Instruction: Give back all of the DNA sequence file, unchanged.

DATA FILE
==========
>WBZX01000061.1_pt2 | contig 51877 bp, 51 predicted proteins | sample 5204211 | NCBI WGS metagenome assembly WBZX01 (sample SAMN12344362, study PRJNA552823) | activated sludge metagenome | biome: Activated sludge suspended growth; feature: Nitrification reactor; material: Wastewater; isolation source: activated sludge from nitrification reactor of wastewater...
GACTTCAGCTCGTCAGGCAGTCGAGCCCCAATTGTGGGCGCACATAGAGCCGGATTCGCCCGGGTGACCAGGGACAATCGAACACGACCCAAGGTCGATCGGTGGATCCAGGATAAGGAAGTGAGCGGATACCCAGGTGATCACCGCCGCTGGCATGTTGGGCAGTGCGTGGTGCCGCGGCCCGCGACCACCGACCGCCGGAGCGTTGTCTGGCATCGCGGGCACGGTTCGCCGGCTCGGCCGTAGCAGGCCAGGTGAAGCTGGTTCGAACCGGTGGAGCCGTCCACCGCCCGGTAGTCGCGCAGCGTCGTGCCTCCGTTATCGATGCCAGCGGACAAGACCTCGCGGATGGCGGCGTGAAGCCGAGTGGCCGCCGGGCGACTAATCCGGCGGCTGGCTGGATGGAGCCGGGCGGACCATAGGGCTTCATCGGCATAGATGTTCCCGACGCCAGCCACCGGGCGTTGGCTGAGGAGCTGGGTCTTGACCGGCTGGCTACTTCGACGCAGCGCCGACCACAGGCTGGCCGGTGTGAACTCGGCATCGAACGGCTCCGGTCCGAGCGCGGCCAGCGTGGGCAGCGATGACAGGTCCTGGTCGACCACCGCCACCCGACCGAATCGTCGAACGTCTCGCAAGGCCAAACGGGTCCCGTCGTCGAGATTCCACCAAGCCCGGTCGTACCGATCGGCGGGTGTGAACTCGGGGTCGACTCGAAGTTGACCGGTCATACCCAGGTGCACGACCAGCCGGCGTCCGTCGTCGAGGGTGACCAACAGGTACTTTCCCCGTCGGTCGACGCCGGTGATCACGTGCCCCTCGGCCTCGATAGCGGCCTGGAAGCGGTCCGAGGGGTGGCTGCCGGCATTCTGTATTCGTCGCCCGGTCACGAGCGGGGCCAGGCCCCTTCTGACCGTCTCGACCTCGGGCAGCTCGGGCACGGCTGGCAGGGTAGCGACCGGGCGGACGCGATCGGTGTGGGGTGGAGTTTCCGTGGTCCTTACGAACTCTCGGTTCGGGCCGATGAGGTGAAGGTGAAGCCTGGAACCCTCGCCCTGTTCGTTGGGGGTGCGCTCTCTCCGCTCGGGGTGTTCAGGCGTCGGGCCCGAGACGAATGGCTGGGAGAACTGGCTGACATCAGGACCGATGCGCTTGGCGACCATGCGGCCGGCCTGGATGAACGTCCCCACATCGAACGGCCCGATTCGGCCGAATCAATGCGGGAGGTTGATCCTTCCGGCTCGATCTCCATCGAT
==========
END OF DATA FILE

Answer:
>WBZX01000061.1_pt2 | contig 51877 bp, 51 predicted proteins | sample 5204211 | NCBI WGS metagenome assembly WBZX01 (sample SAMN12344362, study PRJNA552823) | activated sludge metagenome | biome: Activated sludge suspended growth; feature: Nitrification reactor; material: Wastewater; isolation source: activated sludge from nitrification reactor of wastewater...
GACTTCAGCTCGTCAGGCAGTCGAGCCCCAATTGTGGGCGCACATAGAGCCGGATTCGCCCGGGTGACCAGGGACAATCGAACACGACCCAAGGTCGATCGGTGGATCCAGGATAAGGAAGTGAGCGGATACCCAGGTGATCACCGCCGCTGGCATGTTGGGCAGTGCGTGGTGCCGCGGCCCGCGACCACCGACCGCCGGAGCGTTGTCTGGCATCGCGGGCACGGTTCGCCGGCTCGGCCGTAGCAGGCCAGGTGAAGCTGGTTCGAACCGGTGGAGCCGTCCACCGCCCGGTAGTCGCGCAGCGTCGTGCCTCCGTTATCGATGCCAGCGGACAAGACCTCGCGGATGGCGGCGTGAAGCCGAGTGGCCGCCGGGCGACTAATCCGGCGGCTGGCTGGATGGAGCCGGGCGGACCATAGGGCTTCATCGGCATAGATGTTCCCGACGCCAGCCACCGGGCGTTGGCTGAGGAGCTGGGTCTTGACCGGCTGGCTACTTCGACGCAGCGCCGACCACAGGCTGGCCGGTGTGAACTCGGCATCGAACGGCTCCGGTCCGAGCGCGGCCAGCGTGGGCAGCGATGACAGGTCCTGGTCGACCACCGCCACCCGACCGAATCGTCGAACGTCTCGCAAGGCCAAACGGGTCCCGTCGTCGAGATTCCACCAAGCCCGGTCGTACCGATCGGCGGGTGTGAACTCGGGGTCGACTCGAAGTTGACCGGTCATACCCAGGTGCACGACCAGCCGGCGTCCGTCGTCGAGGGTGACCAACAGGTACTTTCCCCGTCGGTCGACGCCGGTGATCACGTGCCCCTCGGCCTCGATAGCGGCCTGGAAGCGGTCCGAGGGGTGGCTGCCGGCATTCTGTATTCGTCGCCCGGTCACGAGCGGGGCCAGGCCCCTTCTGACCGTCTCGACCTCGGGCAGCTCGGGCACGGCTGGCAGGGTAGCGACCGGGCGGACGCGATCGGTGTGGGGTGGAGTTTCCGTGGTCCTTACGAACTCTCGGTTCGGGCCGATGAGGTGAAGGTGAAGCCTGGAACCCTCGCCCTGTTCGTTGGGGGTGCGCTCTCTCCGCTCGGGGTGTTCAGGCGTCGGGCCCGAGACGAATGGCTGGGAGAACTGGCTGACATCAGGACCGATGCGCTTGGCGACCATGCGGCCGGCCTGGATGAACGTCCCCACATCGAACGGCCCGATTCGGCCGAATCAATGCGGGAGGTTGATCCTTCCGGCTCGATCTCCATCGAT